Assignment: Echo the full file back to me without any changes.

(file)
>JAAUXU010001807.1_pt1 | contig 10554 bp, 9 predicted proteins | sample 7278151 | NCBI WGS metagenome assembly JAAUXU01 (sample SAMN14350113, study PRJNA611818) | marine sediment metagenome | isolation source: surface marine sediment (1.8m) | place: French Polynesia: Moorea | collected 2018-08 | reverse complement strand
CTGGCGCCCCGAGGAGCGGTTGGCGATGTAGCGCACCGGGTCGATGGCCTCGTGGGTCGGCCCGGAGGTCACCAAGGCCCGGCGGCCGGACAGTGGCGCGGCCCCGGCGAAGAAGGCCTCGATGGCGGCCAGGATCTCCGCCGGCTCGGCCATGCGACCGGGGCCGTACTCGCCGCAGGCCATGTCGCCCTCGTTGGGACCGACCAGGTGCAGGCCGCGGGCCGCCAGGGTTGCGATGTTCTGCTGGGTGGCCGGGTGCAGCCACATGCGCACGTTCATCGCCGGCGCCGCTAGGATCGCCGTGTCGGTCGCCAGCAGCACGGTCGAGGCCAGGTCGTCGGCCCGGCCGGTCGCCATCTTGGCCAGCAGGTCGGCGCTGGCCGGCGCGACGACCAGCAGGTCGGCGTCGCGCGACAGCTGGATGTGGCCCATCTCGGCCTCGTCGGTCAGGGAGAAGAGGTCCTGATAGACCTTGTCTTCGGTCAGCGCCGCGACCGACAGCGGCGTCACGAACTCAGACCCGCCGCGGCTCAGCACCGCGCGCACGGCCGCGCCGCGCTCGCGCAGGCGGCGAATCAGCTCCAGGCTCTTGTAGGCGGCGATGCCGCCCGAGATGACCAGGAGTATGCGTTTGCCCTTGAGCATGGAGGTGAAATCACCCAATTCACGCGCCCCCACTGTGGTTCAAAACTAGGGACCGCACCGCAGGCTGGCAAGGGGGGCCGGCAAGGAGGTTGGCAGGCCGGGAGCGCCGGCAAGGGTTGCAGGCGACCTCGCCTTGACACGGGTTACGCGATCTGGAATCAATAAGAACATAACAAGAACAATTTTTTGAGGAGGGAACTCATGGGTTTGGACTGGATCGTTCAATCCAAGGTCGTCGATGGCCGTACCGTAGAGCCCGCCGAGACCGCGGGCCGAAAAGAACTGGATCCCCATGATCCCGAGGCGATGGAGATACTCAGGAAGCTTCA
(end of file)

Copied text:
>JAAUXU010001807.1_pt1 | contig 10554 bp, 9 predicted proteins | sample 7278151 | NCBI WGS metagenome assembly JAAUXU01 (sample SAMN14350113, study PRJNA611818) | marine sediment metagenome | isolation source: surface marine sediment (1.8m) | place: French Polynesia: Moorea | collected 2018-08 | reverse complement strand
CTGGCGCCCCGAGGAGCGGTTGGCGATGTAGCGCACCGGGTCGATGGCCTCGTGGGTCGGCCCGGAGGTCACCAAGGCCCGGCGGCCGGACAGTGGCGCGGCCCCGGCGAAGAAGGCCTCGATGGCGGCCAGGATCTCCGCCGGCTCGGCCATGCGACCGGGGCCGTACTCGCCGCAGGCCATGTCGCCCTCGTTGGGACCGACCAGGTGCAGGCCGCGGGCCGCCAGGGTTGCGATGTTCTGCTGGGTGGCCGGGTGCAGCCACATGCGCACGTTCATCGCCGGCGCCGCTAGGATCGCCGTGTCGGTCGCCAGCAGCACGGTCGAGGCCAGGTCGTCGGCCCGGCCGGTCGCCATCTTGGCCAGCAGGTCGGCGCTGGCCGGCGCGACGACCAGCAGGTCGGCGTCGCGCGACAGCTGGATGTGGCCCATCTCGGCCTCGTCGGTCAGGGAGAAGAGGTCCTGATAGACCTTGTCTTCGGTCAGCGCCGCGACCGACAGCGGCGTCACGAACTCAGACCCGCCGCGGCTCAGCACCGCGCGCACGGCCGCGCCGCGCTCGCGCAGGCGGCGAATCAGCTCCAGGCTCTTGTAGGCGGCGATGCCGCCCGAGATGACCAGGAGTATGCGTTTGCCCTTGAGCATGGAGGTGAAATCACCCAATTCACGCGCCCCCACTGTGGTTCAAAACTAGGGACCGCACCGCAGGCTGGCAAGGGGGGCCGGCAAGGAGGTTGGCAGGCCGGGAGCGCCGGCAAGGGTTGCAGGCGACCTCGCCTTGACACGGGTTACGCGATCTGGAATCAATAAGAACATAACAAGAACAATTTTTTGAGGAGGGAACTCATGGGTTTGGACTGGATCGTTCAATCCAAGGTCGTCGATGGCCGTACCGTAGAGCCCGCCGAGACCGCGGGCCGAAAAGAACTGGATCCCCATGATCCCGAGGCGATGGAGATACTCAGGAAGCTTCA